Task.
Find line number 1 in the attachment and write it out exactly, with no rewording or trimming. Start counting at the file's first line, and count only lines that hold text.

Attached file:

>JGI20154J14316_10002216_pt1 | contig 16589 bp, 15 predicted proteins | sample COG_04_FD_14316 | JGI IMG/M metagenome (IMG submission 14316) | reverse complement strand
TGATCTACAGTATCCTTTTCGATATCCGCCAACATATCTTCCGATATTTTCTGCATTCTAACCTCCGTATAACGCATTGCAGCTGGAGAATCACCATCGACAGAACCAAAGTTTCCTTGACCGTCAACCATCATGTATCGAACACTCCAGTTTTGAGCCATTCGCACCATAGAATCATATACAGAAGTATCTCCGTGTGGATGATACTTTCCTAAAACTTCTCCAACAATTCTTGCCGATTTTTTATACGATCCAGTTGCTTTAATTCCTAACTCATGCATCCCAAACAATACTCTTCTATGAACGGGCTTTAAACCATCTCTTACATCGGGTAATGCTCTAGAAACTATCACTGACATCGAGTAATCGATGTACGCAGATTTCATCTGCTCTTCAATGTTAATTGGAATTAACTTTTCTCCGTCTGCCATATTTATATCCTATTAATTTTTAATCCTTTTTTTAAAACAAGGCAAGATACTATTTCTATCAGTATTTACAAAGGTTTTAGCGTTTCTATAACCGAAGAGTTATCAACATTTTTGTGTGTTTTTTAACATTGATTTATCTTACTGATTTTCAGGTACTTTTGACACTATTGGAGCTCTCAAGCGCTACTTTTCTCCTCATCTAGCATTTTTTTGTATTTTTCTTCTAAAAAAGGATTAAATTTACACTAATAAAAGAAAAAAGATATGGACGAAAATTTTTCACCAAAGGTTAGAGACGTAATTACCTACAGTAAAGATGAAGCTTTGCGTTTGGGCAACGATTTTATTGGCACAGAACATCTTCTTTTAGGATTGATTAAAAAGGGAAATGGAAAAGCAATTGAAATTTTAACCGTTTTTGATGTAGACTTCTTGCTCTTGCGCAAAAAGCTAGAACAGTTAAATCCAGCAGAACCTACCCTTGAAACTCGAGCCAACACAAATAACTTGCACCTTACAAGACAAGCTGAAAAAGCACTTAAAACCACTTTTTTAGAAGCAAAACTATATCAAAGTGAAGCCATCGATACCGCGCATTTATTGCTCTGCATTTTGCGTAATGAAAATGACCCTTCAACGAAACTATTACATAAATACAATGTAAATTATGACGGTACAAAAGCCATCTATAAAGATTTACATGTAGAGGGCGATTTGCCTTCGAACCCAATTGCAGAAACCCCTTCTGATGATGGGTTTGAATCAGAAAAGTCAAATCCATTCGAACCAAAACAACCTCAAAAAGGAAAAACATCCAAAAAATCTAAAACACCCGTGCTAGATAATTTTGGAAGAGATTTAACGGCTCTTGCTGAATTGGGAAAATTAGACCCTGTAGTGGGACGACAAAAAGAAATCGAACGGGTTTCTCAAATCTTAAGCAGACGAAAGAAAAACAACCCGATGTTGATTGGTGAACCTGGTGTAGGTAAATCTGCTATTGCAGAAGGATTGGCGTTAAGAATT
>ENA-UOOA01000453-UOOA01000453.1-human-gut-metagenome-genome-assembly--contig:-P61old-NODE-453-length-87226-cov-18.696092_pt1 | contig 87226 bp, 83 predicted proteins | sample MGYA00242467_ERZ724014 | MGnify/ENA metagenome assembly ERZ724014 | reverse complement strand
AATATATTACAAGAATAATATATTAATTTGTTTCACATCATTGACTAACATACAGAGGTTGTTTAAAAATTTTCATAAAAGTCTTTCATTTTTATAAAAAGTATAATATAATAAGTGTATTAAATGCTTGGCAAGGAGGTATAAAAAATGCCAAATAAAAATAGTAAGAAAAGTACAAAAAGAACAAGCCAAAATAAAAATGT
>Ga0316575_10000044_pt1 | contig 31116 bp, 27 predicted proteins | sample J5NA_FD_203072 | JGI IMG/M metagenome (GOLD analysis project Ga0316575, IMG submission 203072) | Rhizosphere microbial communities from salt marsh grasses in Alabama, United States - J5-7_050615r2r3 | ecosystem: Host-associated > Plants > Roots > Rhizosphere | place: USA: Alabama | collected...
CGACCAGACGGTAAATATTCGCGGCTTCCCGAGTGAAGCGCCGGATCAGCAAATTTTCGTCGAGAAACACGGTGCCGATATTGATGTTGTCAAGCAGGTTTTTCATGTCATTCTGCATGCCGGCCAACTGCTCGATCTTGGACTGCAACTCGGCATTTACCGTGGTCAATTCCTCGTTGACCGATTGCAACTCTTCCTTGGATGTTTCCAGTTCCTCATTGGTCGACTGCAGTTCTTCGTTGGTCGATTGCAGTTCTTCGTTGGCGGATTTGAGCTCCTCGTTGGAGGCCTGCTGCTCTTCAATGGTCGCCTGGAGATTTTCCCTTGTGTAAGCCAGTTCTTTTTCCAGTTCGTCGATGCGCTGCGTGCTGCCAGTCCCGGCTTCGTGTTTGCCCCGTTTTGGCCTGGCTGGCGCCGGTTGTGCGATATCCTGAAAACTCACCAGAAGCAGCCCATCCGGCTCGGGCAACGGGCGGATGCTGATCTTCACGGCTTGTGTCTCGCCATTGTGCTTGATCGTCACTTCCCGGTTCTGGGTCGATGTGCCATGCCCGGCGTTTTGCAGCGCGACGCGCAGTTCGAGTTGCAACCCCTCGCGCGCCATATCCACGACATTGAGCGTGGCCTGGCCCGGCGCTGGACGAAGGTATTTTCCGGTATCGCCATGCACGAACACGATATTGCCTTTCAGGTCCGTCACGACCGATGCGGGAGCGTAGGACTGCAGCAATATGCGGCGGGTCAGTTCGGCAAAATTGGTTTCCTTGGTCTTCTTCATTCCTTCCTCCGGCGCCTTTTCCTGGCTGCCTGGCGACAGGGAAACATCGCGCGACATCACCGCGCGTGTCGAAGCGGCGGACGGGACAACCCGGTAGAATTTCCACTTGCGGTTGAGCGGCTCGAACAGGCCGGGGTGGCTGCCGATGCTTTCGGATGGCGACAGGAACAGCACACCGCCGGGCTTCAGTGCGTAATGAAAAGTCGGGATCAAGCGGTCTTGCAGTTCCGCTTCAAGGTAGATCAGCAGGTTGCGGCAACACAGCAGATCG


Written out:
>JGI20154J14316_10002216_pt1 | contig 16589 bp, 15 predicted proteins | sample COG_04_FD_14316 | JGI IMG/M metagenome (IMG submission 14316) | reverse complement strand